Imagine if Spring Lake’s web site had a map (or even a link to a map) showing kayak launch sites, routes, and places of interest along the way? Or an app that did all those things? Or a paper map? Sadly they don’t. A popular destination up north is Leland’s historic Fishtown. The marker gives you some information about its history. The Leland Chamber of Commerce has a nice web site with a few paragraphs about Fishtown and a Yahoo street map that isn’t scaled to show street names. What about a walking tour of Fishtown with audio about its history, or interactives showing Fishtown now and 100 years ago? Maybe some pictures of those primitive oak boats referenced in the historic marker sign? Ummm… nope. 

A visit to Fishtown would be a lot richer experience if there was better information available for visitors than just a historic marker. Fishtown is what makes Leland unique and not another tchotchke-filled lakeshore town. It makes Leland a destination and Leland celebrates (or capitalizes, depending on your perspective) this history; it’s Leland’s place, its identity. And like Savannah’s lost Unique Quotient, if Fishtown or Spring Lake or anywhere else just creates a brand, not a story, it’s no more interesting than the sum of its tchotchkes.

 HERE is an interesting interview with someone who spent his career designing maps and signage that relies almost exclusively on pictures, not words.

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Privately-owned public space and the Knights Who Say Ni

“First you must find... a shrubbery! Then, when you have found the shrubbery, you must place it here, beside this shrubbery, only slightly higher so you get a two-layer effect with a little path running down the middle. Then, you must cut down the mightiest tree in the forest... with... a herring!”

From, of course, Monty Python and the Holy Grail. All hail the Knights Who Say Ni, possibly the first stakeholders in a privately-owned public space project.

My day job is in state government, in a program that provides development incentives to local government and the private sector. Now and then (particularly in election years), we have a public conversation about what government’s role in the private and local realm should be. Typically government creates incentives for what we want the incented – whether private or public sector – to do. How effective are we? Is it clear to those who benefit from our incentives what we really want? (Is it clear to us?!) And what's the public good that comes from our incentives?

New York, San Francisco, and other cities reward private developers that incorporate public spaces into their projects (known as privately-owned public spaces). For example, you get a zoning variance for more floors if you have a public plaza outside or public passage inside the building.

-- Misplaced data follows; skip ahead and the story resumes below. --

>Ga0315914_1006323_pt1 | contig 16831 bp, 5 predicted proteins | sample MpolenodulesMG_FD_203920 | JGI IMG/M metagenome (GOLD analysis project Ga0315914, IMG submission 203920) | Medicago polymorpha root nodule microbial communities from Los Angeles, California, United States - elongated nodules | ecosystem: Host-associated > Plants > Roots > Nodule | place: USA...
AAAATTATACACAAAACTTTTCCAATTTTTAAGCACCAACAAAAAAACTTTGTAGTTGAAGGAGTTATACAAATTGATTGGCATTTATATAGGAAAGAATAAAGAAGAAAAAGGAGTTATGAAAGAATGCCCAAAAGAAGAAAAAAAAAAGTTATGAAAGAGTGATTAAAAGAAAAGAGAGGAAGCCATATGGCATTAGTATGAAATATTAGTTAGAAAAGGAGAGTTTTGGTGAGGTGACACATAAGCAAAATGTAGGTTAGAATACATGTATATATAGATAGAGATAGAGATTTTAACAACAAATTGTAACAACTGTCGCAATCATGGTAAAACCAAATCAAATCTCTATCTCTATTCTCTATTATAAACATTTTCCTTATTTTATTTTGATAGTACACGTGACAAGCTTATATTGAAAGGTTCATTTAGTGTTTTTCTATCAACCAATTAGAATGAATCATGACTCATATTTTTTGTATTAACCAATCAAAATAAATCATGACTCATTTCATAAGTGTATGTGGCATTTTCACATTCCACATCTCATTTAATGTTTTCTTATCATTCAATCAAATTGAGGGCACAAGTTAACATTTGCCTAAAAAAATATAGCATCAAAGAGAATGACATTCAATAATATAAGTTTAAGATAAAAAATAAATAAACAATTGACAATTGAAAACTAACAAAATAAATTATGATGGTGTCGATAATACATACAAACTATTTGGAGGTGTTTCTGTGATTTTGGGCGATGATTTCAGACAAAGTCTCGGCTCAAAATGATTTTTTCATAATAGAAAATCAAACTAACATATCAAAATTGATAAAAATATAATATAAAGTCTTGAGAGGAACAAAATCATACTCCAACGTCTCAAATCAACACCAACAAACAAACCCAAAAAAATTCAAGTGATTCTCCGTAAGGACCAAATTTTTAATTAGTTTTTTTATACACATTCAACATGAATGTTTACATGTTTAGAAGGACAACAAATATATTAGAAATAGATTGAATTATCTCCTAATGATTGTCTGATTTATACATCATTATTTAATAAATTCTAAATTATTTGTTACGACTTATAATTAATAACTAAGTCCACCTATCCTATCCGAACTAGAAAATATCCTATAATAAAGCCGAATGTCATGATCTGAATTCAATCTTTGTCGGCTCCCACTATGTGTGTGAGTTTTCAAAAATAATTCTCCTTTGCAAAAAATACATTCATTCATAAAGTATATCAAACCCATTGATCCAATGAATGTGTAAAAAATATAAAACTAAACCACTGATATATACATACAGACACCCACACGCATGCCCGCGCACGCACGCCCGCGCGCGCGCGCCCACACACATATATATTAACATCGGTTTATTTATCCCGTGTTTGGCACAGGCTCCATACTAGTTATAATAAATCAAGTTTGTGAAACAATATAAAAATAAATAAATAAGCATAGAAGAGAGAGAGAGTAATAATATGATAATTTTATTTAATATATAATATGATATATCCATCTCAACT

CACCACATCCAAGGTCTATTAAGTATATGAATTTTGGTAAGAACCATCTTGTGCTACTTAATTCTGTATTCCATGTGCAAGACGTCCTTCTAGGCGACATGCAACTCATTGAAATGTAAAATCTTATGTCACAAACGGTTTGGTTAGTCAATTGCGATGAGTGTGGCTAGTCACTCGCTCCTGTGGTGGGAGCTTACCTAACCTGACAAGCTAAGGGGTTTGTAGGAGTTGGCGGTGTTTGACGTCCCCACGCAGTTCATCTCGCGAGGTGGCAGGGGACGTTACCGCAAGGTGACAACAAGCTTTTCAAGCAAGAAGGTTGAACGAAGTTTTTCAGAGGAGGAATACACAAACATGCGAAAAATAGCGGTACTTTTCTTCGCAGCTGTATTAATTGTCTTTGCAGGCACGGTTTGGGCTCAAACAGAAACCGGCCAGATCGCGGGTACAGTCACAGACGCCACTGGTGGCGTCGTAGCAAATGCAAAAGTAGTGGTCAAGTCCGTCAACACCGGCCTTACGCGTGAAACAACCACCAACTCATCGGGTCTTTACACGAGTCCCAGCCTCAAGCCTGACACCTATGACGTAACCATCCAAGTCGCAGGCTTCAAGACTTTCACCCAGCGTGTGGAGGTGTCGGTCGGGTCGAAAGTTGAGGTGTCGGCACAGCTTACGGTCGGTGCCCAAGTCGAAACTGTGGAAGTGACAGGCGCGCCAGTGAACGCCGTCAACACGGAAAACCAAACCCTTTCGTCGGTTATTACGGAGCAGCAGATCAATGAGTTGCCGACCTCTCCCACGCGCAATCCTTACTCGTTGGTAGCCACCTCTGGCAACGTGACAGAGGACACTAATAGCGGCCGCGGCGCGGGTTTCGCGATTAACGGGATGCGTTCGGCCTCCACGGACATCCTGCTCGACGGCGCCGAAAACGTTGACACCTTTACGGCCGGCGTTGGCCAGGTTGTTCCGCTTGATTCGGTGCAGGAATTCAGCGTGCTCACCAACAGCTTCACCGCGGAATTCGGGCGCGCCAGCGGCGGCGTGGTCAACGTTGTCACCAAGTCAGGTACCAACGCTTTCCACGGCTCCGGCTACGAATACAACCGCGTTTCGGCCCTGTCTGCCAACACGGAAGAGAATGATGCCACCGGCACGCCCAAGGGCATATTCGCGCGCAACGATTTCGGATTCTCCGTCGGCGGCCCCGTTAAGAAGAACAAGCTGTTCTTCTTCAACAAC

However, there may be no qualitative controls after the variance is granted.  Some developers see the public space as an asset to their development, while for others it’s an intrusion. They make seating uncomfortable (or don’t have any), don’t put up signs identifying public space, or just make public spaces so uninviting that the public has no reason to use them. And why not? The private sector doesn’t represent the public interest. Why should we expect them to? Unless public space clearly benefits the development, we can’t expect developers to do anything more than meet the minimum requirements.

Then there’s the problem of who maintains privately-owned public spaces. It's a lot cheaper to maintain an unused concrete patch than a landscaped park with seating and trash cans that might actually be used. Remember Zuccotti Park from Occupy Wall Street? That’s a privately-owned public space. No wonder developers want to hide their public spaces from the public.

An uninviting privately-owned public space in New York City. Spikes prevent use of the planters for loiterers. And everyone else. Spikes are now prohibited.

An uninviting privately-owned public space in New York City. Spikes prevent use of the planters for loiterers. And everyone else. Spikes are now prohibited.

Without some guidance and collaboration between all the stakeholders, you’ll end up with a smokers’ alleyway, not an attractive public asset. If developers don't benefit from the public space, they will take the path of least resistance – the cheapest or easiest option. Or the one that is unlikely to be occupied.

We need some middle ground between a big picture outcome (Thou Shalt Make Public Space) and micromanagement (a two-layer effect with a little path). It’s not government's place to tell developers where their shrubbery should be. Government could, though, use its incentives to get the kind of process it wants used to reach desirable public space. If your privately-owned public space will be a little path, show us that you went through an inclusive public planning process or at least talked to the neighbors, or that you talked to the parks people and they want a path in that location, or why you want a piece of art instead of a shrubbery, or whatever.

 

New York City now requires signage to identify public-private spaces. The, um, shrubbery is the program logo, so it’s easy to recognize places that are open to the public.